Osmocote Advertisement

Q&A - Trees & Shrubs - Tree Position


Espoma Advertisement


Article Thumbnail
A Clear and Present Danger

I was recently interviewing a well-known garden writer about the benefits of an outdoor space in which to contemplate and …

Article Thumbnail
The Birds Is Coming!

“And good English has went.” That’s how it was. At least that’s how I remember it. I am, unfortunately, old enough to have ...

Article Thumbnail
Dismayed in the Shade

"President Jimmy Carter once said that life is not fair. I’m not positive, but I don’t think he coined that phrase. I’m not pos

Article Thumbnail
Basement Bounty

Decisions, decisions. What’s a devoted gardener to do with brugmansia as winter approaches?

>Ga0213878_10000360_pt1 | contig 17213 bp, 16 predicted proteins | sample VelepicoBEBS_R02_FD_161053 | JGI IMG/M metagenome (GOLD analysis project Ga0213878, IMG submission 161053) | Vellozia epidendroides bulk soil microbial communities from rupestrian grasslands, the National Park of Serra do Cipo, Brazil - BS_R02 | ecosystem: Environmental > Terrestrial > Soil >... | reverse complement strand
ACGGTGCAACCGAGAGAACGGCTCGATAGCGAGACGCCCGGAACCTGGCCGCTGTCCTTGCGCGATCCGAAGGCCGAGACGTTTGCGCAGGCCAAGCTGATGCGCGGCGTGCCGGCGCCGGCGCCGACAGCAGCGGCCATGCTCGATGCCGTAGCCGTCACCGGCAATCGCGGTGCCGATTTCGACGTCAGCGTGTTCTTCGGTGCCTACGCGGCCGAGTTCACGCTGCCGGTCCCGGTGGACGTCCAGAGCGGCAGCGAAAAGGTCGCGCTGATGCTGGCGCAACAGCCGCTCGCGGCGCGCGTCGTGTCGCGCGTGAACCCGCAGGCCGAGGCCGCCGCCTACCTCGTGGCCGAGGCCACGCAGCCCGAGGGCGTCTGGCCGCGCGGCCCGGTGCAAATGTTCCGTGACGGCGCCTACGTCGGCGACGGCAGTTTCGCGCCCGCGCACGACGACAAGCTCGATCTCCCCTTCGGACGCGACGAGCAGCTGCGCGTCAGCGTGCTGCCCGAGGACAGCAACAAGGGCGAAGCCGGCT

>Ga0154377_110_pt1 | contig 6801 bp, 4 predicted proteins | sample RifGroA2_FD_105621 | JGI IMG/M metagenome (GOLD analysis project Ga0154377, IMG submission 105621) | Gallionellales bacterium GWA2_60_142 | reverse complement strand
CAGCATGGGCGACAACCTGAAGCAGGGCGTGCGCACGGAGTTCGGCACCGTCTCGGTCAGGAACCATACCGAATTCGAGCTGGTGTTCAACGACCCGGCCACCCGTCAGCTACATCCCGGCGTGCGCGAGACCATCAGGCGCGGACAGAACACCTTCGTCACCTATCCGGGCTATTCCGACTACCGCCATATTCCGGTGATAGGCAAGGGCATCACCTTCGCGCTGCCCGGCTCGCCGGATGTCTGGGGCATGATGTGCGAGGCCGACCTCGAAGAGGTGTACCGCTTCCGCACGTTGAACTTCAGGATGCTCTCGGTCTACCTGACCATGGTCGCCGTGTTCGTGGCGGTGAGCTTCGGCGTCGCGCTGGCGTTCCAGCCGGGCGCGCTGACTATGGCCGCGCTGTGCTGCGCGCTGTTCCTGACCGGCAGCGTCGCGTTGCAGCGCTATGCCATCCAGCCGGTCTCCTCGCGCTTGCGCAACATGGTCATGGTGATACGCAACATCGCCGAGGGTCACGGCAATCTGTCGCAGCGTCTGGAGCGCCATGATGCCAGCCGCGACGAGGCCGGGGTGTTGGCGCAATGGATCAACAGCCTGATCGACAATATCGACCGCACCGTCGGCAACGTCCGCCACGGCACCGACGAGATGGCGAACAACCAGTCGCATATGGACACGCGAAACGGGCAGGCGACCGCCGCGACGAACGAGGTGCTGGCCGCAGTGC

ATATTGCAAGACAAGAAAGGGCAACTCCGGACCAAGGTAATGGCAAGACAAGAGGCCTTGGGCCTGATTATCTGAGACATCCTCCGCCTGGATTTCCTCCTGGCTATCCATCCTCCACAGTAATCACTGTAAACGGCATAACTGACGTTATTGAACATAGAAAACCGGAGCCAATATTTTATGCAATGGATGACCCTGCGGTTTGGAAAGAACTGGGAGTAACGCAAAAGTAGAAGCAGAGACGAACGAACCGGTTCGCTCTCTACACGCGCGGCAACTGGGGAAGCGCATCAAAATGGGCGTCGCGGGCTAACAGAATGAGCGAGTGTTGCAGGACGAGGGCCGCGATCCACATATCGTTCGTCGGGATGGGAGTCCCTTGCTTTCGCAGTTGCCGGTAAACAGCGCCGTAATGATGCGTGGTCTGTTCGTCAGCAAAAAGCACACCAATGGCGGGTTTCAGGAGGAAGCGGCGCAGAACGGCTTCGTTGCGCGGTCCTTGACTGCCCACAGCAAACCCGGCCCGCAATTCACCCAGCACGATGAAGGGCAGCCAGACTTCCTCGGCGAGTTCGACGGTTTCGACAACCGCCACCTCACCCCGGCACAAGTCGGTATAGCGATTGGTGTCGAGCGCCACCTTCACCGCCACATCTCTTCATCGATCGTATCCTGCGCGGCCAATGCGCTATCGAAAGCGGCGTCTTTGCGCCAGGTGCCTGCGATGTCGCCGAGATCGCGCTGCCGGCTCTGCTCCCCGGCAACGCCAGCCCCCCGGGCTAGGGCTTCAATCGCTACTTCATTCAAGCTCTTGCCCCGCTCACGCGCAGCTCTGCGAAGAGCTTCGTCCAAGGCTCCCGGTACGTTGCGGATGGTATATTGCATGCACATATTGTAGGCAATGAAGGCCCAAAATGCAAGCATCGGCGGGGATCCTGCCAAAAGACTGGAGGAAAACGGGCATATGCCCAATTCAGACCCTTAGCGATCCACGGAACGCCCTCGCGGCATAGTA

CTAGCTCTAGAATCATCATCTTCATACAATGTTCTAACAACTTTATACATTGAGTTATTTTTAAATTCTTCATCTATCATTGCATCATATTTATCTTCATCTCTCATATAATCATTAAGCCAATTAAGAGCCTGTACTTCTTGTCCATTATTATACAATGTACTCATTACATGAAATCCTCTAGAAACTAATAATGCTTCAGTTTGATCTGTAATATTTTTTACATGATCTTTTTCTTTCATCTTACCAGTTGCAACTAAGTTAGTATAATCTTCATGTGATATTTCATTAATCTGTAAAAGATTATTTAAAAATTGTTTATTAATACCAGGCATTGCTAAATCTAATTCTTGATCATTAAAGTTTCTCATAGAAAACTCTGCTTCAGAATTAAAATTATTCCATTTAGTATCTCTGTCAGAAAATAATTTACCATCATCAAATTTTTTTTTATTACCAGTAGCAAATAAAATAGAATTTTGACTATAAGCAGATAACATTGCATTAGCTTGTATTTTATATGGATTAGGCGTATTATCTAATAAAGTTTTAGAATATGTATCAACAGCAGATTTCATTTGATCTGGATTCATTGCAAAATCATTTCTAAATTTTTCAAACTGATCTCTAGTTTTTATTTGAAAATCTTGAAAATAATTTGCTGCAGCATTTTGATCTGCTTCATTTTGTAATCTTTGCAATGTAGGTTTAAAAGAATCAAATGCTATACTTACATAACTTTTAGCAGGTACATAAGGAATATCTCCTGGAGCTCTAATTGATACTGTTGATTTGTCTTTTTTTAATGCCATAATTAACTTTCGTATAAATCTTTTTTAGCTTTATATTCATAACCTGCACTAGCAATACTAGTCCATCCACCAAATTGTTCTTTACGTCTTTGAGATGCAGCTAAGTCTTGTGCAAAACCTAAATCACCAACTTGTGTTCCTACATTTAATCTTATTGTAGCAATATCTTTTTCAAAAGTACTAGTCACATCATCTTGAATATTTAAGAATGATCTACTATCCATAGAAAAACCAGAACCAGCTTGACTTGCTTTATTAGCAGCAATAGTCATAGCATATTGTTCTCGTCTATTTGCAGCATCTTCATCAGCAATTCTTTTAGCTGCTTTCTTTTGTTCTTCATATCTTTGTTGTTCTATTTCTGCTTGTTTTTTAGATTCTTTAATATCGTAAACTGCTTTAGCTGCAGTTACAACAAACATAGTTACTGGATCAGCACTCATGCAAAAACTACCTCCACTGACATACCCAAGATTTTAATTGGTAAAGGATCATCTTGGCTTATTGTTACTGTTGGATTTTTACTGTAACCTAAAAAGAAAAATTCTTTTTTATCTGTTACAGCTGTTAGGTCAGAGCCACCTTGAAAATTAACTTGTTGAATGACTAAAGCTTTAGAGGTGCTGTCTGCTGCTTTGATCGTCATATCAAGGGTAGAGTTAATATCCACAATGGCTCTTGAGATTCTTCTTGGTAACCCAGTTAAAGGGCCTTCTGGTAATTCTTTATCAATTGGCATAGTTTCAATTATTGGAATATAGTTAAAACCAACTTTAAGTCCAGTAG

Article Thumbnail
Let It Rain

Rain gardens are hot news, but are they pretty? Here are some examples that take the concept beyond mere buzz words.


I have two 20-year-old pine trees whose needles are turning brown on the west side of the plants. On the east side I have a compost pile.

I live in the St. Charles region and my soil is mostly clay. What is causing the browning? Should I get rid of the compost? How do I correct the damage?

What are some trends in gardening you see becoming more prevalent in the next few years?

I have read that purple coneflowers (Echinacea) are a good source of food for birds in the winter. Will they be okay if not trimmed back until spring? If so, how early should they be trimmed?

ChicagolandGardening Advertisement